Apple Launches Repair Program for Faulty MacBook and MacBook Pro Keyboards

Apple today launched a keyboard repair program for MacBook and MacBook Pro models equipped with butterfly keys to address complaints over letters or characters that repeat unexpectedly, letters or characters that do not appear, and keys that feel "sticky" or do not respond in a consistent manner.

According to Apple, a "small percentage" of MacBook and MacBook Pro keyboards from 2015 to 2017 can experience these symptoms.


Apple says that customers can bring an affected MacBook or MacBook Pro into an Apple retail store or to an Apple Authorized Service Provider to receive repairs free of charge, with the type of service to be determined after the keyboard has been examined.

Repairs may include the replacement of one or more keys or the entire keyboard. Eligible MacBook and MacBook Pro models are listed below:

  • MacBook (Retina, 12-­inch, Early 2015)
  • MacBook (Retina, 12­-inch, Early 2016)
  • MacBook (Retina, 12-­inch, 2017)
  • MacBook Pro (13­-inch, 2016, Two Thunderbolt 3 Ports)
  • MacBook Pro (13-­inch, 2017, Two Thunderbolt 3 Ports)
  • MacBook Pro (13-­inch, 2016, Four Thunderbolt 3 Ports)
  • MacBook Pro (13-­inch, 2017, Four Thunderbolt 3 Ports)
  • MacBook Pro (15-­inch, 2016)
  • MacBook Pro (15-­inch, 2017)

No other MacBook or MacBook Pro models are included in the program, but it does cover eligible MacBook and MacBook Pro models for four years after the first retail sale of the unit.

To initiate the repair process, customers should find an Apple Authorized Service Provider, make an appointment at an Apple retail store, or mail the device into an Apple Repair Center after contacting Apple support. Apple says that if the affected MacBook or MacBook Pro has damage that impairs service, the issue will need to be repaired first.

Repair documents for Apple Authorized Service Providers seen by MacRumors suggest Apple will repair MacBook and MacBook Pro regardless of keyboard damage due to attempted keycap repair by the customer or physical top case damage unrelated to the keyboard. Liquid damage and physical keyboard damage unrelated to a keycap repair will require additional work to be paid for by the customer before a keyboard repair can be initiated.


Customers who experienced keyboard problems but were forced to pay out-of-warranty repair fees for their damaged MacBook or MacBook Pro models can contact Apple to inquire about a refund. In some cases, repairs for keyboard issues were priced at upwards of $500.

Apple's decision to offer a repair program follows increasing customer dissatisfaction with the failure rate of the first and second-generation butterfly keyboards in the 2015 and later MacBook models and the 2016 and later MacBook Pro models.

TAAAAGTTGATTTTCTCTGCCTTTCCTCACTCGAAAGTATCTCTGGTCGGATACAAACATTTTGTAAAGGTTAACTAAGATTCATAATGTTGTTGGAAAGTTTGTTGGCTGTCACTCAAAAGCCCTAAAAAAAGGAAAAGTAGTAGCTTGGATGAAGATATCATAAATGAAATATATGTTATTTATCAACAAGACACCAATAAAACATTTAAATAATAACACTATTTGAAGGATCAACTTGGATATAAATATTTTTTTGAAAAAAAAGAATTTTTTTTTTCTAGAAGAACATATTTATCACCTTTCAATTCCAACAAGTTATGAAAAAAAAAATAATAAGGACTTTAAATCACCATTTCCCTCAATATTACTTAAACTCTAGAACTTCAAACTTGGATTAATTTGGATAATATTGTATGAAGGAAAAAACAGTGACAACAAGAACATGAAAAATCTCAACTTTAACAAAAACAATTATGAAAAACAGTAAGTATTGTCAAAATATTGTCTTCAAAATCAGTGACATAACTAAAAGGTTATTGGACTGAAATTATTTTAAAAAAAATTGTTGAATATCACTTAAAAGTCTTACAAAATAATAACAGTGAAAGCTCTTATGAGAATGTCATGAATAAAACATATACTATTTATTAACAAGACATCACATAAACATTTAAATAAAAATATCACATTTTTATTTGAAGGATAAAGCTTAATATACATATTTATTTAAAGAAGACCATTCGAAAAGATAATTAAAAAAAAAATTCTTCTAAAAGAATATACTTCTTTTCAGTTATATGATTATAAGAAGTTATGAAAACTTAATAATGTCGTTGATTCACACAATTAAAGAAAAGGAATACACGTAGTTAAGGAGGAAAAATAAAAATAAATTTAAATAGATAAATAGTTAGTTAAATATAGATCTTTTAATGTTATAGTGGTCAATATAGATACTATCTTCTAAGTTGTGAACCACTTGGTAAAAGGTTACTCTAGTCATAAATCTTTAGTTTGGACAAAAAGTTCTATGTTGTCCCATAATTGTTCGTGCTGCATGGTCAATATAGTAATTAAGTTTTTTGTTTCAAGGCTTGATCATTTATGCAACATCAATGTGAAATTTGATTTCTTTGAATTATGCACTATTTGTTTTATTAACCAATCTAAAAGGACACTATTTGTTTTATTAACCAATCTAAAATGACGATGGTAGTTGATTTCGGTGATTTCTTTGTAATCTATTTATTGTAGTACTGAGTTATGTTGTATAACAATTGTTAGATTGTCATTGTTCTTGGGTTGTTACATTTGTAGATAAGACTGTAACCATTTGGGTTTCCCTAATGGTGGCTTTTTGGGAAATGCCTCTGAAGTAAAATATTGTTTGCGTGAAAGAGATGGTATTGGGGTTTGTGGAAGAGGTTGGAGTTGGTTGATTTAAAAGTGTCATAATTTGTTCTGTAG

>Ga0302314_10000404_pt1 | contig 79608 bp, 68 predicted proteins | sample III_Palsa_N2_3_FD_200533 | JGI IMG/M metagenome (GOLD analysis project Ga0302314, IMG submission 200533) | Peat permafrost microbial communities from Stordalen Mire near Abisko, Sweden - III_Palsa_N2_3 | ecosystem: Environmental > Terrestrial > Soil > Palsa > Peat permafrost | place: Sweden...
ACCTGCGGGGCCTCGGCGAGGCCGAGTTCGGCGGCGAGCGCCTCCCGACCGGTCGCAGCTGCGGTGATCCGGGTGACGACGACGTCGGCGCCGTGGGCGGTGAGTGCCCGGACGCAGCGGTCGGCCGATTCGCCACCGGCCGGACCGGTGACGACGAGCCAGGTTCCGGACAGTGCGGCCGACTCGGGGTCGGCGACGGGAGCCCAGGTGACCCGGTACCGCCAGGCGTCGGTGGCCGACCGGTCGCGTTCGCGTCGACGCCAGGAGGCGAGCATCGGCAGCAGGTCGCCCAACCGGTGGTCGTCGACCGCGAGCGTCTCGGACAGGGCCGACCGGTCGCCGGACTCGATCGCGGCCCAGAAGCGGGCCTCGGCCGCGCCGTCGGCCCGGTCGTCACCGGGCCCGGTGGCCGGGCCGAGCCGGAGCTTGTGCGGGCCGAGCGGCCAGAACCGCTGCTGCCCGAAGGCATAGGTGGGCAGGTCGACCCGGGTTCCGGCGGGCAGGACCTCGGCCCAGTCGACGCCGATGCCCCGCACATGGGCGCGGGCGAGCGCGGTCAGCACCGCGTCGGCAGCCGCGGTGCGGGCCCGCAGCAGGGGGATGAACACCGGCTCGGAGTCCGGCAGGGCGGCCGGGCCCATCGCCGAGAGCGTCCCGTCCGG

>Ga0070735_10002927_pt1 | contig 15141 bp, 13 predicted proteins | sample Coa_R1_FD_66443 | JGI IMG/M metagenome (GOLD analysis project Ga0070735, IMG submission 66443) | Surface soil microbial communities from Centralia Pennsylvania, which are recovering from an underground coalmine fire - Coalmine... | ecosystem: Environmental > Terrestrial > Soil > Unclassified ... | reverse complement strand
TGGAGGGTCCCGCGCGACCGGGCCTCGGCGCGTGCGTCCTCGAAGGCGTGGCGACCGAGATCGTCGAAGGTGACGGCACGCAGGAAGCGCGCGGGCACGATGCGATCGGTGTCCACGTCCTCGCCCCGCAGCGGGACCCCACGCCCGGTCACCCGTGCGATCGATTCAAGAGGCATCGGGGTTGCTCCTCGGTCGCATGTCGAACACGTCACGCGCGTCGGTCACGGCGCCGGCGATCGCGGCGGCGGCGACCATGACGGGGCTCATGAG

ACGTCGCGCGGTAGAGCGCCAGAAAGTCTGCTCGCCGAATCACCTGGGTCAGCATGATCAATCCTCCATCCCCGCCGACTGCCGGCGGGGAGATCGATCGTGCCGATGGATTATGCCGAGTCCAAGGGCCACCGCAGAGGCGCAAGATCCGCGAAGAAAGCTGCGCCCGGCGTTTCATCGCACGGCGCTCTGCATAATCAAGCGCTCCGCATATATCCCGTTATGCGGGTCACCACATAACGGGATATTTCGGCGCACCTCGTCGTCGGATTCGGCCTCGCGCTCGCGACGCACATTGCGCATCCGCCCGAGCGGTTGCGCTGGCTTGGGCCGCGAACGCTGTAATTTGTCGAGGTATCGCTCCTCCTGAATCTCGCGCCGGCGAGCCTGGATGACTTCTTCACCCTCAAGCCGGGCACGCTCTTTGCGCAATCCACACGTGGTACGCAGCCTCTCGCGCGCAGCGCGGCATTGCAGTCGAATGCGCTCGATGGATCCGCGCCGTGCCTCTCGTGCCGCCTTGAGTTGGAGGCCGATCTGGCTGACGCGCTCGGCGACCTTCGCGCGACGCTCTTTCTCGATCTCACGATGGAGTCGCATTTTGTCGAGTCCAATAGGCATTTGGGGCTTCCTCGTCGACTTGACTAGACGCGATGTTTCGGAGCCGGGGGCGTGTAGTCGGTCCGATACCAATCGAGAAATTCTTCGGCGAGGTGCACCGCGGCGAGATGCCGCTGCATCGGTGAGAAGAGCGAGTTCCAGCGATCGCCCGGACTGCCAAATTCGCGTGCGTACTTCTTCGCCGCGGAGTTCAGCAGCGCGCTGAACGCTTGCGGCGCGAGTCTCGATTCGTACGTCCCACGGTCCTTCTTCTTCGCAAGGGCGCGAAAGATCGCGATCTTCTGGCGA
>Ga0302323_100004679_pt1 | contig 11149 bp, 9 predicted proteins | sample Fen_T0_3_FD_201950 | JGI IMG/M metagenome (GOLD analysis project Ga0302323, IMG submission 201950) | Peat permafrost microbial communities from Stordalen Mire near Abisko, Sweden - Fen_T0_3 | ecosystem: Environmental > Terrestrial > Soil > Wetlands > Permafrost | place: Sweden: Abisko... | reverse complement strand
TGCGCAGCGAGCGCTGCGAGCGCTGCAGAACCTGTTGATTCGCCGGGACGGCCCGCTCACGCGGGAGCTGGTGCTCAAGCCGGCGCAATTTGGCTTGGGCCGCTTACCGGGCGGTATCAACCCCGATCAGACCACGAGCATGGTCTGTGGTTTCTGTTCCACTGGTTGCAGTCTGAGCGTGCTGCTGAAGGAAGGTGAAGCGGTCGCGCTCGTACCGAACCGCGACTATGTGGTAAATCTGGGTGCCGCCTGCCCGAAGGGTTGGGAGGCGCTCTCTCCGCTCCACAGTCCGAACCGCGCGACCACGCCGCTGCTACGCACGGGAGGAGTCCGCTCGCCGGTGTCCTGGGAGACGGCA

Customer complaints have suggested that these models experience issues more often than prior keyboards due to the flatter butterfly keys that adopt dome switches for a more responsive feel. The design of these keyboards can cause keys to fail when dust or other small particles get into the keys, leading to the "sticky" and non-responsive keys Apple describes above.

Apple is facing two potential class action lawsuits over the defective keyboards in recent MacBook and MacBook Pro models from customers who were forced to pay high prices for out-of-warranty repairs. Thousands of customers also signed a Change.org petition calling on Apple to fix the keyboard issues that are being addressed with the new repair program.

Related Roundup: MacBook Pro

Top Rated Comments

(View all)
Avatar
27 months ago
Ever since Steve Jobs died, and Bob Mansfield was replaced by an iPad guy (Dan Riccio) in late 2012, Mac designs have gone downhill. Plain and simple.
Score: 99 Votes (Like | Disagree)
Avatar
27 months ago
Surprise, surprise. There IS something wrong with the keyboards like we all knew there was. Typical Apple - blame their customers, blame their users blame EVERYBODY else but their poor design choices.
Score: 84 Votes (Like | Disagree)
Avatar
27 months ago

It’s brilliant that they finally started a free repair program for this. Many people thought they wouldn’t but it was starting to get out of hand. Although it shouldn’t have been an issue in the first place. The 2018 models don’t have this issue due to the mechanism used.

The 2018 models don’t have this issue because they don’t exist.
Score: 76 Votes (Like | Disagree)
Avatar
27 months ago

Regardless of what the haters will say, this is good customer service. Thank you Apple!

I have a distorted view of good customer service. My definition of "good customer service" entails a company making good on addressing a manufacturing defect without the need to threaten a class-action lawsuit. But I'm odd that way.


Score: 50 Votes (Like | Disagree)
Avatar
27 months ago
I'm not surprised by this. The threat of a class action is usually what it takes...
Score: 49 Votes (Like | Disagree)
Avatar
27 months ago
small percentage, applespeak
Score: 45 Votes (Like | Disagree)

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